Indian startup Ringing Bells has aroused curiosity by promising to launch a 251 rupees (US$4) smartphone, in the latest bid to take communications to the country's masses.
The device has no pretensions. It has a 4-inch IPS display, a 3.2 megapixel rear camera, a 0.3 megapixel front camera and runs on a 1.3GHz quad-core processor with 1GB RAM and 8GB internal memory expandable up to 32GB with an SD card, according to the product website. The phones, which carry a warranty of one year, run Android Lollipop 5.1.
There are concerns, however, that the measures taken to keep the device price down may put off customers already used to fully functioning smartphones.
The new smartphone, called the Freedom 251, may perhaps be attractive to current users of feature phones, but a big issue for these users could be poor battery life, said Bryan Ma, vice president for devices research at IDC.
The new Freedom 251 smartphone has a 1450 mAh battery, which is small for the device, and may not be good enough for feature-phone users who have grown accustomed to many days of battery life, Ma said.
The smartphone's bill of materials may well be more than its price, according to analysts who speculate that the company may be using the $4 phone to build brand awareness and get publicity in order to later sell more sophisticated phones. If that is the objective of Ringing Bells, it has more than succeeded, as the new phone has attracted considerable attention in the Indian media.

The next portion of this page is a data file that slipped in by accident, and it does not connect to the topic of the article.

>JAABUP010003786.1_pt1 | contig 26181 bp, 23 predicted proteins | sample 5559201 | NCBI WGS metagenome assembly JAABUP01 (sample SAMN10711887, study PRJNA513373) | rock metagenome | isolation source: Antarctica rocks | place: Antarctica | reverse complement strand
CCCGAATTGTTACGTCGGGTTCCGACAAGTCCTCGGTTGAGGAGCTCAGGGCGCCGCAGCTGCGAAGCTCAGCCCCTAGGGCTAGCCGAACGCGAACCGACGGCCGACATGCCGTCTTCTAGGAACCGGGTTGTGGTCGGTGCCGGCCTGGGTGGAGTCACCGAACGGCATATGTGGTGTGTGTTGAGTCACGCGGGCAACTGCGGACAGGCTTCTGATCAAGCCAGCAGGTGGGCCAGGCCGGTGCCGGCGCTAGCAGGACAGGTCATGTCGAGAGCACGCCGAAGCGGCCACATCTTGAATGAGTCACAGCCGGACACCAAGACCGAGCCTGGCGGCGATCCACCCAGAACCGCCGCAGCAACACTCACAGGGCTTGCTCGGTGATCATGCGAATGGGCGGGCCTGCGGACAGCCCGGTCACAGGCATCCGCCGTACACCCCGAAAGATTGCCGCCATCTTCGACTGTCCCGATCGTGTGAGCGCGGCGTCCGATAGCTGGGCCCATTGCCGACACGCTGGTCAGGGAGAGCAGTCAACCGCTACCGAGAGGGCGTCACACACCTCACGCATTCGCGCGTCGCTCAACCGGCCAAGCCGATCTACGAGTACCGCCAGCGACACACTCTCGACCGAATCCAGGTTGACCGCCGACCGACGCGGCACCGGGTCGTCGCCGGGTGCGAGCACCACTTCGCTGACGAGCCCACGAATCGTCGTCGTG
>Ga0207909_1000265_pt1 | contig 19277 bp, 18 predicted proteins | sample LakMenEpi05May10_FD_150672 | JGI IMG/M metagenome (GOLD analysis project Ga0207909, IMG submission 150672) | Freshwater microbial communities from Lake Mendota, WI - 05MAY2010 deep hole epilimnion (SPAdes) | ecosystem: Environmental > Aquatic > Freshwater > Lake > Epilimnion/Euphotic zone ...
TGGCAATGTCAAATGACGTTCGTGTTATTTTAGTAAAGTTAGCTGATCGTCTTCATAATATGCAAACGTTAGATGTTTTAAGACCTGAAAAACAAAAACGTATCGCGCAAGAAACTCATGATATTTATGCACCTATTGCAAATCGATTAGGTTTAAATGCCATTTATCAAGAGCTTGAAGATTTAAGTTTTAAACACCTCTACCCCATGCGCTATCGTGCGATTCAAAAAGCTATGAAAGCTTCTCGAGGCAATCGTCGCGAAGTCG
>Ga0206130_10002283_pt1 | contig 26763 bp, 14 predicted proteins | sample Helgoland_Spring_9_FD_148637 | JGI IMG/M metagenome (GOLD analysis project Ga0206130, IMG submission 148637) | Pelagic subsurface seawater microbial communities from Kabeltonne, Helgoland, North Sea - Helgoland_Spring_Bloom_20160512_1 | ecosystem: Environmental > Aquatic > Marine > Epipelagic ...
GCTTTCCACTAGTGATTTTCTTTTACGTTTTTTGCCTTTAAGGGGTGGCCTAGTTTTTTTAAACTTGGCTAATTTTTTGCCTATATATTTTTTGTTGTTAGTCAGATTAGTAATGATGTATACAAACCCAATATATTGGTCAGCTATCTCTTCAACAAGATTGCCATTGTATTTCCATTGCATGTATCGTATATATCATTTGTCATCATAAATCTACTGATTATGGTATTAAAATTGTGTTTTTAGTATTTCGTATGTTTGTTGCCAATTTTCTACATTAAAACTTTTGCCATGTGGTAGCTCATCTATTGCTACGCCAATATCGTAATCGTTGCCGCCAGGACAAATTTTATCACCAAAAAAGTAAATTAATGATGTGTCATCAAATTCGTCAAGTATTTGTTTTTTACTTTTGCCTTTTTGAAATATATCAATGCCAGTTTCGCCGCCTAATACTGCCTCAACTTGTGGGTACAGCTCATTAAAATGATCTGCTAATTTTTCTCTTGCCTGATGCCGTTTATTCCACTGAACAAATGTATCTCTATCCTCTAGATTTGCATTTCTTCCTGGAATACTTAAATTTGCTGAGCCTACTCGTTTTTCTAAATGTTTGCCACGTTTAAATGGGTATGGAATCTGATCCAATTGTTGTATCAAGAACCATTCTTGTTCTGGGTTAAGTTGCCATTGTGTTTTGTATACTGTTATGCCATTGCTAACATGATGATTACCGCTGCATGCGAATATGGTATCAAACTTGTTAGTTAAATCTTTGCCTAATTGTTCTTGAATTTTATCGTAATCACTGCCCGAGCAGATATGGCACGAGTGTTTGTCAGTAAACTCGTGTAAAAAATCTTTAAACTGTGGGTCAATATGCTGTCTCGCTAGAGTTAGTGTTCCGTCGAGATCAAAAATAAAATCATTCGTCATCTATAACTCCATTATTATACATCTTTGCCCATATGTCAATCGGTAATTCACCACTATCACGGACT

For those who have been around in India long enough, the launch of Freedom 251 is in a sense a rerun of the introduction in 2011 of the $35 Aakash tablet from DataWind. The project was born out of a contract from the Indian government to provide tablets to students in higher education. But the device turned out to be underpowered and sold about 135,000 units for a 13.5 percent share of India's lackluster tablet market in the second quarter of 2015, according to IDC.
Meanwhile, the Freedom 251 has gotten attention but the jury is out on its market potential, Ma said. Beyond the technology, the vendor has to work out what would be the most relevant content and applications for the device, he added. Like most other devices designed for the masses, the Freedom 251 comes packaged with apps for users such as farmers and fishermen, in addition to well-known consumer apps such as Facebook and YouTube, all of which has been tried before without great success.
Ringing Bells said it will start booking orders for the phone from Thursday. Some news outlets that received the phone for review have pointed out that the built-in icons on the screen appear copied from those of Apple's iPhone.